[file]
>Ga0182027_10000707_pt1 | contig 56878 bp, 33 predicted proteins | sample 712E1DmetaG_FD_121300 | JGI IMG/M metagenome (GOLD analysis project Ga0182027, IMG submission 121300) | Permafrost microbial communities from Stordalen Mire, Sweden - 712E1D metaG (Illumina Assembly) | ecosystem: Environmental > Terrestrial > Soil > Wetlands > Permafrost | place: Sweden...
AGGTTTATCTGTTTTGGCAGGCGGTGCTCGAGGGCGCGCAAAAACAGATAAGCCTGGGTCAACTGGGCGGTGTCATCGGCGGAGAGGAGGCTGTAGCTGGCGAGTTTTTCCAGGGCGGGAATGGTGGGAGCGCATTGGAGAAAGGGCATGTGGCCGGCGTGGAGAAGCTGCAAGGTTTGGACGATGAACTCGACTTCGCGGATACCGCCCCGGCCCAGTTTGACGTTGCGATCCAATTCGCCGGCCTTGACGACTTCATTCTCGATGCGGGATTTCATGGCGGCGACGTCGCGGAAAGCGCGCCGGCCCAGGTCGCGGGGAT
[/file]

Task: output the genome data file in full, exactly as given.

>Ga0182027_10000707_pt1 | contig 56878 bp, 33 predicted proteins | sample 712E1DmetaG_FD_121300 | JGI IMG/M metagenome (GOLD analysis project Ga0182027, IMG submission 121300) | Permafrost microbial communities from Stordalen Mire, Sweden - 712E1D metaG (Illumina Assembly) | ecosystem: Environmental > Terrestrial > Soil > Wetlands > Permafrost | place: Sweden...
AGGTTTATCTGTTTTGGCAGGCGGTGCTCGAGGGCGCGCAAAAACAGATAAGCCTGGGTCAACTGGGCGGTGTCATCGGCGGAGAGGAGGCTGTAGCTGGCGAGTTTTTCCAGGGCGGGAATGGTGGGAGCGCATTGGAGAAAGGGCATGTGGCCGGCGTGGAGAAGCTGCAAGGTTTGGACGATGAACTCGACTTCGCGGATACCGCCCCGGCCCAGTTTGACGTTGCGATCCAATTCGCCGGCCTTGACGACTTCATTCTCGATGCGGGATTTCATGGCGGCGACGTCGCGGAAAGCGCGCCGGCCCAGGTCGCGGGGAT